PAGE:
This year alone, 30 people will have lost their lives there, 11 of them in a single accident, according to figures quoted in the report "Death Ditch - The silent weapon mounted by the government against its own population", produced by the Zango Library II Community Studies Center (CECBZ).
Residents of the area, like Adelia Adelino, who reports to Lusa a series of fatal accidents since 2016, fear more deaths if nothing is done.
"We call on society and the government to take care of us because these are really fatal accidents. From here, come out alive, only when it doesn't rain, because when it rains it fills", she says, desolated, pointing to the semi-alagated ditch with stagnant waters.
And there have only been no more deaths because they have "taken care of the children", she stresses.
Manuel Cunha stresses: "It's worrying".
The road is unsafe and "any car on the road falls straight into the ditch", the resident says, adding that "we have to be careful so that the worst doesn't happen", whether they're drivers or pedestrians, because "the protection for those on foot is not good either".
Raimundo Ngunza has already witnessed some accidents.
"It's regrettable the situations that happened here in this ditch, some time ago there was a family that lost its life in a very tragic way," he recalls, claiming that the fault lies with the "rotunda that is badly designed.
Raimundo reveals that it has often been the local population who have come to the rescue of the victims.
"The firemen come here and can't do anything, and neither can the police. They just stare and it's the young people here who give their all, their claw, to get people out of the ditch, who stay for hours and hours and only later do the firemen come to lend a hand", he tells Lusa.
And he laments: "It's very sad what's been going on in this ditch", asking for the pit to be filled in "as soon as possible".
The work began in 2016 and has already undergone some improvements, but the problems remain, stresses journalist Coque Mukuta, director of CECBZ, who produced the report in which he identifies causes of accidents and suggests measures to minimise the risks, calling on the competent authorities to take responsibility.
"With this report we have sought to alert the authorities to the danger of this ditch," he explains.
At the most dangerous point, revealed in the report and which Coque Mukuta points out, the semi-destructed metal fence is indicative of the collisions that took place there.
"Most fatal accidents happen along a single point, which we call a critical point here, where the road was badly designed," the report says.
At that point of the road, the tight and poorly signposted turn to make a U-turn is an invitation to disaster, and the tyres with reflectors placed there recently will be of little help.
"We had contacts with the authorities and the solutions they found are six tires, as you can see at this peak which is quite dangerous," says Mukuta, pointing to the place where 11 people from the same family, including eight children, died in March.
The journalist, trained in Management and Public Administration, suggests closing the detour, placing speed reducers with reflectors on that section and improving lighting, remembering that most accidents happen at night.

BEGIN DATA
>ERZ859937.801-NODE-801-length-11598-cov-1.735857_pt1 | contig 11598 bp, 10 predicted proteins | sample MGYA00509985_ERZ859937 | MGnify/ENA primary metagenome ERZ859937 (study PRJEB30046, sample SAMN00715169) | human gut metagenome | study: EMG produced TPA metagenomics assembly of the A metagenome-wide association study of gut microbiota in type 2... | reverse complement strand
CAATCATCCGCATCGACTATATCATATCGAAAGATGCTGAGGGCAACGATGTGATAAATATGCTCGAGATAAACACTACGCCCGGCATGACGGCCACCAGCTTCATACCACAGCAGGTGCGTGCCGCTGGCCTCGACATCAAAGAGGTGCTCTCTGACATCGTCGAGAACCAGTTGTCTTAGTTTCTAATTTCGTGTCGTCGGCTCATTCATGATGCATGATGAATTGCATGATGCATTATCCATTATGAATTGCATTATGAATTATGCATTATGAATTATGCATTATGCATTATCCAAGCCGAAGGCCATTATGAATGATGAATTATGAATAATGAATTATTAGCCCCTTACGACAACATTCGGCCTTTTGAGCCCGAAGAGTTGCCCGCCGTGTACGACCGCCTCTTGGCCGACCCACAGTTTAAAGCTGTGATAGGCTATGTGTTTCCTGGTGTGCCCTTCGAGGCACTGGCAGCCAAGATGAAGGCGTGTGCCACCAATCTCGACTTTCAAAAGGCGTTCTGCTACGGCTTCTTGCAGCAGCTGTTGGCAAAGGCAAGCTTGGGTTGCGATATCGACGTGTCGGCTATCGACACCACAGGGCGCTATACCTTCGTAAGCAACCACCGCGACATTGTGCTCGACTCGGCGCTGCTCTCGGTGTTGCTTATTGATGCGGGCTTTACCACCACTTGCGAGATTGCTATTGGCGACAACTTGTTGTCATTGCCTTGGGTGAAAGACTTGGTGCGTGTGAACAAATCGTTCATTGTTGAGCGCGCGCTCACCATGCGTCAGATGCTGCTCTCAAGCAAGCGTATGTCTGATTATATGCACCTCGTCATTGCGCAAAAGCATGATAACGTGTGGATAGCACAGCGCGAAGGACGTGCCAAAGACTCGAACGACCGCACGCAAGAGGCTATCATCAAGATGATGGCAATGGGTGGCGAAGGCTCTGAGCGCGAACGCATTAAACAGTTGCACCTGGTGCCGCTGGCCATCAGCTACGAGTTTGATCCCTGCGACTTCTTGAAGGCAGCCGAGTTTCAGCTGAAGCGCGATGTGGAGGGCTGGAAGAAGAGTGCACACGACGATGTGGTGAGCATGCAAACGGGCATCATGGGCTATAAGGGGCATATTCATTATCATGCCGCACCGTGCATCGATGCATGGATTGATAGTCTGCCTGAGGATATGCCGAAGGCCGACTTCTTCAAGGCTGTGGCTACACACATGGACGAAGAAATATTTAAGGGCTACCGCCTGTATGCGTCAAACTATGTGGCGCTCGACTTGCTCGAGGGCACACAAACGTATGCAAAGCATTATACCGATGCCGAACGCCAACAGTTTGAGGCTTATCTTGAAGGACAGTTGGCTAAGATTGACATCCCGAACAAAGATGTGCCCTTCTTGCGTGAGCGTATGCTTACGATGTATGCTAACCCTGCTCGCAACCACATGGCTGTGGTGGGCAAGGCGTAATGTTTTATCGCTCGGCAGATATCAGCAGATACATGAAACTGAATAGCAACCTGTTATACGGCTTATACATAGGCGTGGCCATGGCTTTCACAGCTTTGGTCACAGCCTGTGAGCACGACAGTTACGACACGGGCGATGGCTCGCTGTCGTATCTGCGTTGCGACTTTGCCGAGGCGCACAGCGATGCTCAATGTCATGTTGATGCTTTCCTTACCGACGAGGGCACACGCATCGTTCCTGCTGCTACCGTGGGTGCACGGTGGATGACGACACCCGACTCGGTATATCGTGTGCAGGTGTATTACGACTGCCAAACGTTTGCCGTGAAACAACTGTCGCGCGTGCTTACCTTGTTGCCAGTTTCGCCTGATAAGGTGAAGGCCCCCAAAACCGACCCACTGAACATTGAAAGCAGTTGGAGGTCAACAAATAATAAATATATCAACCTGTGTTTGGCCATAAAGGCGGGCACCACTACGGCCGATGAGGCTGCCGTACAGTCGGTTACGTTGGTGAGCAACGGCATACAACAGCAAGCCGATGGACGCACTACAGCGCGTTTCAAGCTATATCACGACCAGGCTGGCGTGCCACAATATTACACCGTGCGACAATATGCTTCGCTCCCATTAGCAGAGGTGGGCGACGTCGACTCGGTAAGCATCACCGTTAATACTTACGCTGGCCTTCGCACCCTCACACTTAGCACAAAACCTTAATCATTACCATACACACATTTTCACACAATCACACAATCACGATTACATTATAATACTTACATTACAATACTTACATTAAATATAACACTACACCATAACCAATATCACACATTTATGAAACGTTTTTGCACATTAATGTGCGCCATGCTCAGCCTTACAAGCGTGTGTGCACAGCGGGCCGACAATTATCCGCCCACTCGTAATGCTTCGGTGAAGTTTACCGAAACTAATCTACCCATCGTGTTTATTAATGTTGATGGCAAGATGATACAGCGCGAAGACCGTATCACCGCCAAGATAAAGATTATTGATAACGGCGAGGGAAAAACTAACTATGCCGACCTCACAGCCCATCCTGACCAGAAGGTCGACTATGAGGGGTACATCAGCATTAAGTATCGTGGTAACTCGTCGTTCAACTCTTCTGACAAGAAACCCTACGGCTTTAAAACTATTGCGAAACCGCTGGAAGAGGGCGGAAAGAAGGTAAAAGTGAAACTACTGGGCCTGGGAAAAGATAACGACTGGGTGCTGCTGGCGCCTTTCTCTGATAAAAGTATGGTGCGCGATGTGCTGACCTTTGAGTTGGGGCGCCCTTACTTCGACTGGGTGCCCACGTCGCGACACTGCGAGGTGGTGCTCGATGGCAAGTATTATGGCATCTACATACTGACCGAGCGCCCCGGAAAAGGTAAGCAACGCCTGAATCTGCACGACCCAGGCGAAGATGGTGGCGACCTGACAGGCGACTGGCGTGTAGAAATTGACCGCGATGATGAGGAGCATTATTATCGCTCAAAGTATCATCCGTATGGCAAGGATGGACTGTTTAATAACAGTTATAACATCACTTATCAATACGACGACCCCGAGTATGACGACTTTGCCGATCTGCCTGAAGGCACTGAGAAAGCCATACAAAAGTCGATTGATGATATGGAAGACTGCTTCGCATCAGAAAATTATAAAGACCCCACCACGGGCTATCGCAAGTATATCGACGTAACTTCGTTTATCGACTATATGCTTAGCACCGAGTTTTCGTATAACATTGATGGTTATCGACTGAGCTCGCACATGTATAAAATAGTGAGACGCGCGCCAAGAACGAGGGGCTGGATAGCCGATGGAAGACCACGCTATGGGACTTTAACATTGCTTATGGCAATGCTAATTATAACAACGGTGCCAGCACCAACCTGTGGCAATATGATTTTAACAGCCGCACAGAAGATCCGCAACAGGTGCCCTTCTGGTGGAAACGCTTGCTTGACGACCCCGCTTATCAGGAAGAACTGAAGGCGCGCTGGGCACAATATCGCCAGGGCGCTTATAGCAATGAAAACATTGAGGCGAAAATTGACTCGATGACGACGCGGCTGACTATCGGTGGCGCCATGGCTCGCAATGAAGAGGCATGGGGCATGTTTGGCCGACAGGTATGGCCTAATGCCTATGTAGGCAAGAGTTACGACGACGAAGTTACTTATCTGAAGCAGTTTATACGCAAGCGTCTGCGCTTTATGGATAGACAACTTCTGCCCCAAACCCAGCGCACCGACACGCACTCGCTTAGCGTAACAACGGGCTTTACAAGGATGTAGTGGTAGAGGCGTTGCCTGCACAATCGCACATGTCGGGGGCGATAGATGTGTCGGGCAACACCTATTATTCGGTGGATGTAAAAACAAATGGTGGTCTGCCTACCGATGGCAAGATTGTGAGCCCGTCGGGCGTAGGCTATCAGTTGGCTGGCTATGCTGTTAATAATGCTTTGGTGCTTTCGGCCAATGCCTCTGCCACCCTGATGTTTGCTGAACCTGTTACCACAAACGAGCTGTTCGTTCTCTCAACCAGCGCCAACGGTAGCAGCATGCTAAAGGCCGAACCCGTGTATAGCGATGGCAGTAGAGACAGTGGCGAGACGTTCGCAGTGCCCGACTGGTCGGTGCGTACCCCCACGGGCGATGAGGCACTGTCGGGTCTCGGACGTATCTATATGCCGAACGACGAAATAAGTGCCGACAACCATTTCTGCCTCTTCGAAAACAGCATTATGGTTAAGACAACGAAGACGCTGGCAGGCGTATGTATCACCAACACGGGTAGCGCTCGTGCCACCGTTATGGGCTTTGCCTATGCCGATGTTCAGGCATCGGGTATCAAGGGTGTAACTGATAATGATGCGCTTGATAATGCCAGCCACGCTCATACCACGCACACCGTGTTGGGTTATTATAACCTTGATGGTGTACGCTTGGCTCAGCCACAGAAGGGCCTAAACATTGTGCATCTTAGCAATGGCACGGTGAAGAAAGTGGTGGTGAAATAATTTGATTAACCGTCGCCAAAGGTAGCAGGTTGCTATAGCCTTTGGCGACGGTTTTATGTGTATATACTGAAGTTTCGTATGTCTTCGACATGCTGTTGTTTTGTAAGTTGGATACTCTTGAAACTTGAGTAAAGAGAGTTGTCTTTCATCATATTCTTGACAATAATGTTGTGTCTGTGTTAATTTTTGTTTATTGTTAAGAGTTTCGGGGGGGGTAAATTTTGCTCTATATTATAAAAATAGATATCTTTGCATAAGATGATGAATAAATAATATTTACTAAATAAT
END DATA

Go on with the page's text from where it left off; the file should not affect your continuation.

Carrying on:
"Our goal is to alert about the danger of this peak and the quality of this work. We call on them to hold the culprits and the administration itself, which knows the problem and can't provide a solution," Mukuta criticises, pointing out that the country lacks a "culture of accountability" for "finding a culprit in this macabre work.
Barnabé Raimundo, assistant administrator for the technical area and infrastructure of Viana, recognizes the problem, but denies the responsibilities of the municipality.
"We are talking about a work that is not finished, it is being intervened", he told Lusa, adding that the infrastructure belongs to the National Institute of Roads of Angola (INEA) and only this entity will be able to do the necessary works to guarantee the safety of passers-by and motorists, which is currently not assured, either by bad visibility or excessive speed.
"For lack of visibility many hit the kerb and roll over, others fall into the ditch. We are also concerned about the deaths there and just this week we had a meeting to talk about this problem and press INEA for the work to be completed. We are very sorry about these deaths and we want our residents to transition safely in that area," he said.
In addition to the traffic accidents, several drowning victims were also recorded in the ditch, points out Coque Mukuta, pointing out the sludge that joins at the bottom as an additional danger.
Challenging the risk, some young people launch improvised lines to catch the small fish that swim in the still waters full of garbage.
Tito Alberto knows that the place is dangerous, but even that doesn't deter him from trying to catch something for his dinner.
"We already know, we are up here, when you slip you can die, but someone like me - I am a fisherman - is not going to die," he says, amid smiles.
Already Esperança João Francisco was indignant: "When we got here, the ditch was fine. We had no problems, ever since they opened this ditch, you can't do it. Cars fall inside, people die there" and it's a danger also for the children, the resident tells us.
She ends her speech with a simple request: "We just want you to close the ditch and stay as we were".